Barbara Hillary: First black woman to reach the North and South Poles

Known for her determination and perseverance, she used her newfound celebrity to support her community 

Christine Manby
Tuesday 17 December 2019 13:35
After her life-changing adventure, Hillary became an inspirational speaker
After her life-changing adventure, Hillary became an inspirational speaker

“Perseverance, determination and respect for the way my mother raised me” were the qualities retired nursing teacher Barbara Hillary cited as having enabled her to become the first black woman to reach both the North and South Poles shortly before she turned 80.

Hillary, who has died aged 88, was born in San Juan Hill, Manhattan (the area now known as Lincoln Square) and grew up in Harlem. She was one of two daughters born to Viola Jones Hillary. Their father died before Hillary turned two. Describing her childhood, Hillary said: “We were sub-depression poor but there was no such thing as mental poverty in our home ... no such thing as woe is me.” As a child, Hillary enjoyed reading adventure stories: Robinson Crusoe was one of her favourites.

Hillary studied for her BA and MA at New York’s New School University, before embarking on a career in nursing. Her area of expertise was geriatrics and she went on to train nursing home staff.

Having survived breast cancer in her twenties, Hillary was diagnosed with lung cancer in her sixties. She subsequently underwent an operation that reduced her lung capacity by a quarter. It was an outcome that would not seem to predispose Hillary towards any arduous expeditions in retirement, but at 71, having taken a trip to go dog-sledding and photograph polar bears in Canada, Hillary became fascinated by the idea of the North Pole. When she heard that no black woman had ever reached the pole, the challenge was set. She told The Seattle Times: “I said, ‘What’s wrong with this picture?’ So I sort of rolled into this, shall we say.”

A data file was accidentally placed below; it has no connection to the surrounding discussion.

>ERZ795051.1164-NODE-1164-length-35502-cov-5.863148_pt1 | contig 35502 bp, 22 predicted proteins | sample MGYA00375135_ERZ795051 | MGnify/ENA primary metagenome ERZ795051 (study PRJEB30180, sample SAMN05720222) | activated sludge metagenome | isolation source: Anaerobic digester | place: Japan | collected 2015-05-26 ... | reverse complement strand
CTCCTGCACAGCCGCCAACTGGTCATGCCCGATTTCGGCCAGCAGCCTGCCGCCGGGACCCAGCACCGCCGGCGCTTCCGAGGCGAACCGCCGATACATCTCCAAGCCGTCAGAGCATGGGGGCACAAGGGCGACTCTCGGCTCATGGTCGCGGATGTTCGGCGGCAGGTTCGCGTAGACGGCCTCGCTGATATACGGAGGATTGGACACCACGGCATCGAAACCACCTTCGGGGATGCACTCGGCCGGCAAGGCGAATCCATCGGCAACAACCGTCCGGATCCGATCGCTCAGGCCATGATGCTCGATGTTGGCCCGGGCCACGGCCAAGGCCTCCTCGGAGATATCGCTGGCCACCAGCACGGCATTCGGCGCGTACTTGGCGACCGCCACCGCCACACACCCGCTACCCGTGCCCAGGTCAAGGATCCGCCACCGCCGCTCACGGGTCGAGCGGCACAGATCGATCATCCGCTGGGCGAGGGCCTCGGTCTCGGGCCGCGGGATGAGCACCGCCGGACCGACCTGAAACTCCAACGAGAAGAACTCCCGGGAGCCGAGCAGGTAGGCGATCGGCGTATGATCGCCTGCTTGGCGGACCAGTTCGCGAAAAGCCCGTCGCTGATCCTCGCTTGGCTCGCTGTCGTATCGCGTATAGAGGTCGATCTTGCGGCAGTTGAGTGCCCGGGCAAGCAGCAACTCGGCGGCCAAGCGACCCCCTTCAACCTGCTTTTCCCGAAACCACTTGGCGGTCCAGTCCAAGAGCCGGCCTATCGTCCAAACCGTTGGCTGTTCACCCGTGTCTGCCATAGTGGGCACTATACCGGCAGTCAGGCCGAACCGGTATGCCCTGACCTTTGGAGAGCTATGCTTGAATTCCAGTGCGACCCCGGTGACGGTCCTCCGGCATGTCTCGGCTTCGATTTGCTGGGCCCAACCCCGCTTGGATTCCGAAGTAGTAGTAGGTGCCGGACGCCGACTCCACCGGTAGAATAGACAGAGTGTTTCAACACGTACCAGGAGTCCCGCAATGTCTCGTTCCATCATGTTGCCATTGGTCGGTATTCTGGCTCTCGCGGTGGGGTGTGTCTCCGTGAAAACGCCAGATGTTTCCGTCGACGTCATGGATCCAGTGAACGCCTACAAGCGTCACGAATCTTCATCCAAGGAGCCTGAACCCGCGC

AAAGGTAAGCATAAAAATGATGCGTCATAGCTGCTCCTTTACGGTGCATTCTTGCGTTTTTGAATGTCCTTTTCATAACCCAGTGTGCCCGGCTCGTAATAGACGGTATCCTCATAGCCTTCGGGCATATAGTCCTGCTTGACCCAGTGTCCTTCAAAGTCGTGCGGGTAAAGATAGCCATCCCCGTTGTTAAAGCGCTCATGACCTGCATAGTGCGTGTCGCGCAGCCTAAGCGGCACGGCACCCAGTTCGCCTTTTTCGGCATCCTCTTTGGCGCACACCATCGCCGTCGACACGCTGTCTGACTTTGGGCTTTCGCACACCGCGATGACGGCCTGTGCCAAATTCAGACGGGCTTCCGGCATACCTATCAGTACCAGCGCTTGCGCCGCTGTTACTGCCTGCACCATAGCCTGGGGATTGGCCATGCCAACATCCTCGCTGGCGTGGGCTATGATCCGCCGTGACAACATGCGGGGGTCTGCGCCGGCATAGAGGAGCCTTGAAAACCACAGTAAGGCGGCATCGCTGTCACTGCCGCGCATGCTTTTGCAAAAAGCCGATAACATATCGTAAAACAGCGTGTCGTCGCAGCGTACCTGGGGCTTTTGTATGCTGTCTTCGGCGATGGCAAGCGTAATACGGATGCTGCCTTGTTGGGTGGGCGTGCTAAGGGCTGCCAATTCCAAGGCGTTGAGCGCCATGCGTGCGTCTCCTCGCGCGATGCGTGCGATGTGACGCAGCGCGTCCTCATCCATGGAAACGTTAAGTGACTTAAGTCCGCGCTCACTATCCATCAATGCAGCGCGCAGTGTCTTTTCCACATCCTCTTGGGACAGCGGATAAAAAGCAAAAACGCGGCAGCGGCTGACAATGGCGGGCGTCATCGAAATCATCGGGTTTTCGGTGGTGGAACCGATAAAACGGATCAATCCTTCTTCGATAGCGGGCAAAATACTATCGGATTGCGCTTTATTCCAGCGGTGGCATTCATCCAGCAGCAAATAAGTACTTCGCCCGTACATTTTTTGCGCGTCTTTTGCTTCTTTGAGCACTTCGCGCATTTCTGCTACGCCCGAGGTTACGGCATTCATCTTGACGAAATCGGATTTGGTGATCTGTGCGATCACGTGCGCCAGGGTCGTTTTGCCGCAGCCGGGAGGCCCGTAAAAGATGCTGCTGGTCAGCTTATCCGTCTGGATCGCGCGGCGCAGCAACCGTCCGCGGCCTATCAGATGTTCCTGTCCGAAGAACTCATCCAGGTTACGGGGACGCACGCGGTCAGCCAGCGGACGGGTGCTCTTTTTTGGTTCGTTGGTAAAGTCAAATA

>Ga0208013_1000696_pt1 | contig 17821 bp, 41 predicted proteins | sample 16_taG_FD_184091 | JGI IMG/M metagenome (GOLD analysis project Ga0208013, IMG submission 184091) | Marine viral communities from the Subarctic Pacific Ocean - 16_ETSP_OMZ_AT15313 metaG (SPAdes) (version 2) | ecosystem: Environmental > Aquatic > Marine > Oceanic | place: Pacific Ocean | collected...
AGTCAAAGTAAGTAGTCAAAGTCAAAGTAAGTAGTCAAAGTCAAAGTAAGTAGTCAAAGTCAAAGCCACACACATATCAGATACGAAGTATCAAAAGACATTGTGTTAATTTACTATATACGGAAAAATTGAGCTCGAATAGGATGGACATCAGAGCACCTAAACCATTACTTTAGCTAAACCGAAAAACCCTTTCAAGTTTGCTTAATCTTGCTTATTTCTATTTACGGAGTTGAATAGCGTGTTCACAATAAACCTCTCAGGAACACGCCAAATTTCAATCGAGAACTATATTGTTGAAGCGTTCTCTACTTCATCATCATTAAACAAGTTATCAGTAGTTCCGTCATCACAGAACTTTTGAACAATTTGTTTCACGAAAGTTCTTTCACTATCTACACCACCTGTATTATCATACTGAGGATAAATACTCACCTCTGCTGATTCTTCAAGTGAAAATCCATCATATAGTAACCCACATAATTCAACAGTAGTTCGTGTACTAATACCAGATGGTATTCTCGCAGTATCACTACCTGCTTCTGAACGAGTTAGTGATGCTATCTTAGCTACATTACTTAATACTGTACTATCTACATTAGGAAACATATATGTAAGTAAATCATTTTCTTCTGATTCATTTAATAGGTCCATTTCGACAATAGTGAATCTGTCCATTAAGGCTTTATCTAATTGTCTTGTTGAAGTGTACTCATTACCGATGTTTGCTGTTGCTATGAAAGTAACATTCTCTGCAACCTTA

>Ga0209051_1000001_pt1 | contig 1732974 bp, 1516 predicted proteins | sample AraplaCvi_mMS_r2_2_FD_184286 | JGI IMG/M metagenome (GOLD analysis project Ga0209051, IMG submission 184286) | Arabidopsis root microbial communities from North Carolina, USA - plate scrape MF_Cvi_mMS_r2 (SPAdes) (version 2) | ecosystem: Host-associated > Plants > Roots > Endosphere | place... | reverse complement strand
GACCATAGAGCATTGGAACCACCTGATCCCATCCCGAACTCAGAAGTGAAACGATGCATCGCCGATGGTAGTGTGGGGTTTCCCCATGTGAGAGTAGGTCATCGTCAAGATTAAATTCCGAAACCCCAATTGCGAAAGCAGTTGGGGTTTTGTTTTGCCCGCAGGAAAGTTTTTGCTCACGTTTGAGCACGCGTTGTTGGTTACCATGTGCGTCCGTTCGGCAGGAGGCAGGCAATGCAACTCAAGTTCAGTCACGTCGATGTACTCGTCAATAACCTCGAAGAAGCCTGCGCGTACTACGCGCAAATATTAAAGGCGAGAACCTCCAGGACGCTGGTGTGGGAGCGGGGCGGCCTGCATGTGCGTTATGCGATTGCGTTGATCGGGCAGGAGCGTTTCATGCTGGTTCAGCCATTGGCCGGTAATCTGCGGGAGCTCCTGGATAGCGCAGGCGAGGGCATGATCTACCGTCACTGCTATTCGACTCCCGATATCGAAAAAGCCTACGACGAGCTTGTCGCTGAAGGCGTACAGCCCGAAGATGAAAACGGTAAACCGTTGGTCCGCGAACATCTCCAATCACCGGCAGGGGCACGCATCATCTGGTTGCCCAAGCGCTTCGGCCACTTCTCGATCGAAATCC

Hillary quickly raised $25,000 to fund her adventure. She took a helicopter to a Norwegian base camp and on 23 April 2007 she set off on the 30-mile trip to the pole on skis, accompanied by two guides. She learnt to ski ahead of the trip, telling reporters: “It wasn’t a popular sport in Harlem.”

Despite the weight of her gear and frostbite to her fingers, Hillary made it, telling The New Yorker: “I have never experienced such sheer joy and excitement. I was screaming, jumping up and down, for the first few minutes.” She dedicated the expedition to her mother.

It was an achievement that would have been enough for most twenty-somethings, let alone a septuagenarian, but Hillary’s taste for adventure had been piqued. In January 2011, just a few months shy of her 80th birthday, she became the first African-American woman to reach the South Pole too.

Returning to New York, Hillary found a new career as an inspirational speaker and climate change activist. She worked to share her message well into her eighties. In 2019 she travelled to Outer Mongolia to meet a nomadic tribe whose way of life is threatened by the climate crisis.

She was involved with her local community, and was the founder and editor-in-chief of The Peninsula magazine, distributed in Queens. She also founded the Arverne Action Association Inc, to support her neighbours in Arverne and Rockaway.

In 2017 Hillary gave the commencement address at the New School, her alma mater. Summing up her life’s philosophy, she told her audience: “At every phase in your life, look at your options. Please, do not select the boring ones.”

Barbara Hillary, polar explorer and climate change activist, born 12 June 1931, died 23 November 2019

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